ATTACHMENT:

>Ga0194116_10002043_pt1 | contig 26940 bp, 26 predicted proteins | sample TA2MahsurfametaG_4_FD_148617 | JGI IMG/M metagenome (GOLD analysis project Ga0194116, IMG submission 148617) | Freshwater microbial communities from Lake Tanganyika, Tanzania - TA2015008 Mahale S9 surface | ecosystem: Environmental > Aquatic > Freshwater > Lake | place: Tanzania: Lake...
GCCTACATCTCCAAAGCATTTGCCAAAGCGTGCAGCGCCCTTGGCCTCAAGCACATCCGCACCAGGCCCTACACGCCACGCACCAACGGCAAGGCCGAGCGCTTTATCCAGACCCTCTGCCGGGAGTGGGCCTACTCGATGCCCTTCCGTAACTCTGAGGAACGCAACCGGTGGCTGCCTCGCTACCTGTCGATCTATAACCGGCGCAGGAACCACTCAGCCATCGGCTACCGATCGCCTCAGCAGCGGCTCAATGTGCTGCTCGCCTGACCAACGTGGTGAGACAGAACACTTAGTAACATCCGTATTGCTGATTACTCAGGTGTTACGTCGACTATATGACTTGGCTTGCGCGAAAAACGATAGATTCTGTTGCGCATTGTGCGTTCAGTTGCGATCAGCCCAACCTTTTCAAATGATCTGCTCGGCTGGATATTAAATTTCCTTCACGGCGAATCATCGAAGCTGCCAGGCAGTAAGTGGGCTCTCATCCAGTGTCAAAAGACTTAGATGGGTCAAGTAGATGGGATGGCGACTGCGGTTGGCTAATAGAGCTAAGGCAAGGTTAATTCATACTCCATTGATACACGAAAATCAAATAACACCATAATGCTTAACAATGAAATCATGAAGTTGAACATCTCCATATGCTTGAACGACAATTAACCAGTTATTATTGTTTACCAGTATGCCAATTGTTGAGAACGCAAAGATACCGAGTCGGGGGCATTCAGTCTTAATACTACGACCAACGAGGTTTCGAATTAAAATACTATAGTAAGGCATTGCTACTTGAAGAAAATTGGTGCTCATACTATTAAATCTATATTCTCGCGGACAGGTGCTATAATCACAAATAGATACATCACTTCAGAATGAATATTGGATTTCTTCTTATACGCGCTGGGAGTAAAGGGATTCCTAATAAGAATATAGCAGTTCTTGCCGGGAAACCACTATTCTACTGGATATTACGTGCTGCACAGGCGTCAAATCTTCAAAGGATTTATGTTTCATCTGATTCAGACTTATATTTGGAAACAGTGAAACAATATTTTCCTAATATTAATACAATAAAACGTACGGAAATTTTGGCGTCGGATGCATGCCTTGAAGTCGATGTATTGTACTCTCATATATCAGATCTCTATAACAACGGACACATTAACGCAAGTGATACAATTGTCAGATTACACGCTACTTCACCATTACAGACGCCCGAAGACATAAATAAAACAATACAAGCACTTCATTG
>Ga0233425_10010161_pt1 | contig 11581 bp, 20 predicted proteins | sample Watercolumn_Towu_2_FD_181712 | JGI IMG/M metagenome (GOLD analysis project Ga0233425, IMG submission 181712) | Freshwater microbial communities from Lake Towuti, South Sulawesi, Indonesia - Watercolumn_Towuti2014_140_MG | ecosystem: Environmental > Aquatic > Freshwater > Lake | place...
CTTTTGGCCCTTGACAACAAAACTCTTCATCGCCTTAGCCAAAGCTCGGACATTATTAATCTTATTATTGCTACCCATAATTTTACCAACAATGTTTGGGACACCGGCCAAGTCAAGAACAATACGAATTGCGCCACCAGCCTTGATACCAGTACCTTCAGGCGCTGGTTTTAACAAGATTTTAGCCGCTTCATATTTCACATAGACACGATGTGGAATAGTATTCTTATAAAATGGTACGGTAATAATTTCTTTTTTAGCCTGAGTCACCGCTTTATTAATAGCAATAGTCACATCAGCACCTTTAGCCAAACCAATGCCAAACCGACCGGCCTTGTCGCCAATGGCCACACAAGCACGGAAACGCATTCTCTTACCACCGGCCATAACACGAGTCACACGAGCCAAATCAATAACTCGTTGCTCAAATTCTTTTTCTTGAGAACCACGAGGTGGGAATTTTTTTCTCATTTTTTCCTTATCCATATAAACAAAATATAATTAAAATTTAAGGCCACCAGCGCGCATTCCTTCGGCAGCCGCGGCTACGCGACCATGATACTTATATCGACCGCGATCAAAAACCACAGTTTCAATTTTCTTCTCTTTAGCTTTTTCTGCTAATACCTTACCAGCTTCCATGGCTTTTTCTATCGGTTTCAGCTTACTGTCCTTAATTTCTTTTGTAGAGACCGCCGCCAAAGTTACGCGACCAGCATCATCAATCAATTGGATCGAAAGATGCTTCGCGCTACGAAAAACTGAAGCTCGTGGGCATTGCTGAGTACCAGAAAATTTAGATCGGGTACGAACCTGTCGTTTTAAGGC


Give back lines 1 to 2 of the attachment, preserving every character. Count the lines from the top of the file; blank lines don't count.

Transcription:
>Ga0194116_10002043_pt1 | contig 26940 bp, 26 predicted proteins | sample TA2MahsurfametaG_4_FD_148617 | JGI IMG/M metagenome (GOLD analysis project Ga0194116, IMG submission 148617) | Freshwater microbial communities from Lake Tanganyika, Tanzania - TA2015008 Mahale S9 surface | ecosystem: Environmental > Aquatic > Freshwater > Lake | place: Tanzania: Lake...
GCCTACATCTCCAAAGCATTTGCCAAAGCGTGCAGCGCCCTTGGCCTCAAGCACATCCGCACCAGGCCCTACACGCCACGCACCAACGGCAAGGCCGAGCGCTTTATCCAGACCCTCTGCCGGGAGTGGGCCTACTCGATGCCCTTCCGTAACTCTGAGGAACGCAACCGGTGGCTGCCTCGCTACCTGTCGATCTATAACCGGCGCAGGAACCACTCAGCCATCGGCTACCGATCGCCTCAGCAGCGGCTCAATGTGCTGCTCGCCTGACCAACGTGGTGAGACAGAACACTTAGTAACATCCGTATTGCTGATTACTCAGGTGTTACGTCGACTATATGACTTGGCTTGCGCGAAAAACGATAGATTCTGTTGCGCATTGTGCGTTCAGTTGCGATCAGCCCAACCTTTTCAAATGATCTGCTCGGCTGGATATTAAATTTCCTTCACGGCGAATCATCGAAGCTGCCAGGCAGTAAGTGGGCTCTCATCCAGTGTCAAAAGACTTAGATGGGTCAAGTAGATGGGATGGCGACTGCGGTTGGCTAATAGAGCTAAGGCAAGGTTAATTCATACTCCATTGATACACGAAAATCAAATAACACCATAATGCTTAACAATGAAATCATGAAGTTGAACATCTCCATATGCTTGAACGACAATTAACCAGTTATTATTGTTTACCAGTATGCCAATTGTTGAGAACGCAAAGATACCGAGTCGGGGGCATTCAGTCTTAATACTACGACCAACGAGGTTTCGAATTAAAATACTATAGTAAGGCATTGCTACTTGAAGAAAATTGGTGCTCATACTATTAAATCTATATTCTCGCGGACAGGTGCTATAATCACAAATAGATACATCACTTCAGAATGAATATTGGATTTCTTCTTATACGCGCTGGGAGTAAAGGGATTCCTAATAAGAATATAGCAGTTCTTGCCGGGAAACCACTATTCTACTGGATATTACGTGCTGCACAGGCGTCAAATCTTCAAAGGATTTATGTTTCATCTGATTCAGACTTATATTTGGAAACAGTGAAACAATATTTTCCTAATATTAATACAATAAAACGTACGGAAATTTTGGCGTCGGATGCATGCCTTGAAGTCGATGTATTGTACTCTCATATATCAGATCTCTATAACAACGGACACATTAACGCAAGTGATACAATTGTCAGATTACACGCTACTTCACCATTACAGACGCCCGAAGACATAAATAAAACAATACAAGCACTTCATTG